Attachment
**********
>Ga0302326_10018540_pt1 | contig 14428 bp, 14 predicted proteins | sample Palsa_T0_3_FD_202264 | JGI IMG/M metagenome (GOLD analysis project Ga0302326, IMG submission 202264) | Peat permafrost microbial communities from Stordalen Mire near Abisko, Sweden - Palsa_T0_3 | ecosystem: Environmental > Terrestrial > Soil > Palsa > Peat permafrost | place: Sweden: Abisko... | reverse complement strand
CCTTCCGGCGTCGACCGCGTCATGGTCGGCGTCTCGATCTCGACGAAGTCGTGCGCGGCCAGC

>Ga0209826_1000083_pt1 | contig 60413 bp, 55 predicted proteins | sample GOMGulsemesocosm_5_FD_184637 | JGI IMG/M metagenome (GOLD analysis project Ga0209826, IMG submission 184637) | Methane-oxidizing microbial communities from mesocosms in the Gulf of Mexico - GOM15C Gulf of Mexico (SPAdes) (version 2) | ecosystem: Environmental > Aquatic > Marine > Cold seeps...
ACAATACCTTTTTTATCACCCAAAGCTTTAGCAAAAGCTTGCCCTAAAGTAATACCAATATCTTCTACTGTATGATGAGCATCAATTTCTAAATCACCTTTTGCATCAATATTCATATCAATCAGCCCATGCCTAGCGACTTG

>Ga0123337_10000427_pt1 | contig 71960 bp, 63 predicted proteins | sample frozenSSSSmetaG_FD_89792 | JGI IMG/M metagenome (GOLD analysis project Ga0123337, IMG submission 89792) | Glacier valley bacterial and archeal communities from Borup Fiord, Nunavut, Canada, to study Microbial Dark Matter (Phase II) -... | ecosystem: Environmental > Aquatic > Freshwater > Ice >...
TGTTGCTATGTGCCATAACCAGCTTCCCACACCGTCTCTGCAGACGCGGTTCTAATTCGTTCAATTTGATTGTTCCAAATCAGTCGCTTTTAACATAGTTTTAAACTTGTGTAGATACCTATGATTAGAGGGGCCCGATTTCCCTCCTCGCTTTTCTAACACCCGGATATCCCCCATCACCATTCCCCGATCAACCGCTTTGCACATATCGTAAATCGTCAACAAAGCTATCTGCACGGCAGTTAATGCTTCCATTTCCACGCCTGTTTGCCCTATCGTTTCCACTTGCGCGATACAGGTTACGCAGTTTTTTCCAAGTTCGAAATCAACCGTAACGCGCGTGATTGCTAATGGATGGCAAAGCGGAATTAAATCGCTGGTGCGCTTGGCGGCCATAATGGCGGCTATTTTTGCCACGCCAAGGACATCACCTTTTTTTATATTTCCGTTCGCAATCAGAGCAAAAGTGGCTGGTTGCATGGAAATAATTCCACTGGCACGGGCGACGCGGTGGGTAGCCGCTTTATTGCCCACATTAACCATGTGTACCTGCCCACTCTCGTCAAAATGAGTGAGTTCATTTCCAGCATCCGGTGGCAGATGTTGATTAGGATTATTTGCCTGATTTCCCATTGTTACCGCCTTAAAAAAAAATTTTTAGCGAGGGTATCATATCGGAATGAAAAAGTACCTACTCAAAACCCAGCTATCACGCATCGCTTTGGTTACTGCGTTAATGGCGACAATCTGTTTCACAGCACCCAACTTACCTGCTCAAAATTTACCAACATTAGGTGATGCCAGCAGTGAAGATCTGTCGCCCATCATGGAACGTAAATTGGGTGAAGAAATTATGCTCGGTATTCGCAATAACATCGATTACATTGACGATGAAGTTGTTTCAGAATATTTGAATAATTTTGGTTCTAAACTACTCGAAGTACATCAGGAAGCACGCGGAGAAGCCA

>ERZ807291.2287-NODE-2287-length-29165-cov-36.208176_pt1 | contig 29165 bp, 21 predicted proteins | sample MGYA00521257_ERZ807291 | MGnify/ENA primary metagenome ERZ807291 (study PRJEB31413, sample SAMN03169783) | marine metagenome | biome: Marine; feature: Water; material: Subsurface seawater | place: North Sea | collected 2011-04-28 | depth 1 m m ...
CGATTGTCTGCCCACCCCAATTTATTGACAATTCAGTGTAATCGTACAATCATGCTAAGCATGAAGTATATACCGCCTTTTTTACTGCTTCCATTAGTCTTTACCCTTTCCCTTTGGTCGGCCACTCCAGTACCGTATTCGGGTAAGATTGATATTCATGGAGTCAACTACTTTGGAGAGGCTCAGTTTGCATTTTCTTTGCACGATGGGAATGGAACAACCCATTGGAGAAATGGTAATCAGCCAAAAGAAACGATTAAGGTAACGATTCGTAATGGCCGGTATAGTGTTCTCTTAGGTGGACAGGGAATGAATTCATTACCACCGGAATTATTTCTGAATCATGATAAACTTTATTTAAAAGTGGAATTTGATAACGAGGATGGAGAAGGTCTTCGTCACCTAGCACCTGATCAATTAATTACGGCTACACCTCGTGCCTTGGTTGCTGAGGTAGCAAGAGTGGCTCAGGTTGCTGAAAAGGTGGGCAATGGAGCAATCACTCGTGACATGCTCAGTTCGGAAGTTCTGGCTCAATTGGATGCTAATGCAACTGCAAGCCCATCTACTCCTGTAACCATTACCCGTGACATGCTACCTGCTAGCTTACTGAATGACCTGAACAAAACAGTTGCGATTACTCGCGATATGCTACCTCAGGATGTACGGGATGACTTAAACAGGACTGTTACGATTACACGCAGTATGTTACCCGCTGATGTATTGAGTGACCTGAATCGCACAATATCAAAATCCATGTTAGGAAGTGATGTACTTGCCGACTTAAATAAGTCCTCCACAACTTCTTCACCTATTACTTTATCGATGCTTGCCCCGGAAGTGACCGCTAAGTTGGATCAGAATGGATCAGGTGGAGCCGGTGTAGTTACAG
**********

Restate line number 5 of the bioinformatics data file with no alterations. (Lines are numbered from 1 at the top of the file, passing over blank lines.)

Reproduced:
>Ga0123337_10000427_pt1 | contig 71960 bp, 63 predicted proteins | sample frozenSSSSmetaG_FD_89792 | JGI IMG/M metagenome (GOLD analysis project Ga0123337, IMG submission 89792) | Glacier valley bacterial and archeal communities from Borup Fiord, Nunavut, Canada, to study Microbial Dark Matter (Phase II) -... | ecosystem: Environmental > Aquatic > Freshwater > Ice >...